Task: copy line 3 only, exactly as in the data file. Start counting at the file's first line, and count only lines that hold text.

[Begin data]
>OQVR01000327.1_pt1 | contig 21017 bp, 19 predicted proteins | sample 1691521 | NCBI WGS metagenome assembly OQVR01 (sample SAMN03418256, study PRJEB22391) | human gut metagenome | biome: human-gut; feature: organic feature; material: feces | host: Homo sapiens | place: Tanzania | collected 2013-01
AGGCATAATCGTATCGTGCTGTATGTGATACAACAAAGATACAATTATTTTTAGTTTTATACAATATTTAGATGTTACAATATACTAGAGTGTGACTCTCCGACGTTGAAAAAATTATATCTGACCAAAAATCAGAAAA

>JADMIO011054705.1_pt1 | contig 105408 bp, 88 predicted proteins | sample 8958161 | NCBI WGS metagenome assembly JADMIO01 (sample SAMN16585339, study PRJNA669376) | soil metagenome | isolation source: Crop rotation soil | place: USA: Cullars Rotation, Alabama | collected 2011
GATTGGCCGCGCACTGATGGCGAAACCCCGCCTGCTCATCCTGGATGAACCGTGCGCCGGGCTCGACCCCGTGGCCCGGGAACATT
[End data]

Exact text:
>JADMIO011054705.1_pt1 | contig 105408 bp, 88 predicted proteins | sample 8958161 | NCBI WGS metagenome assembly JADMIO01 (sample SAMN16585339, study PRJNA669376) | soil metagenome | isolation source: Crop rotation soil | place: USA: Cullars Rotation, Alabama | collected 2011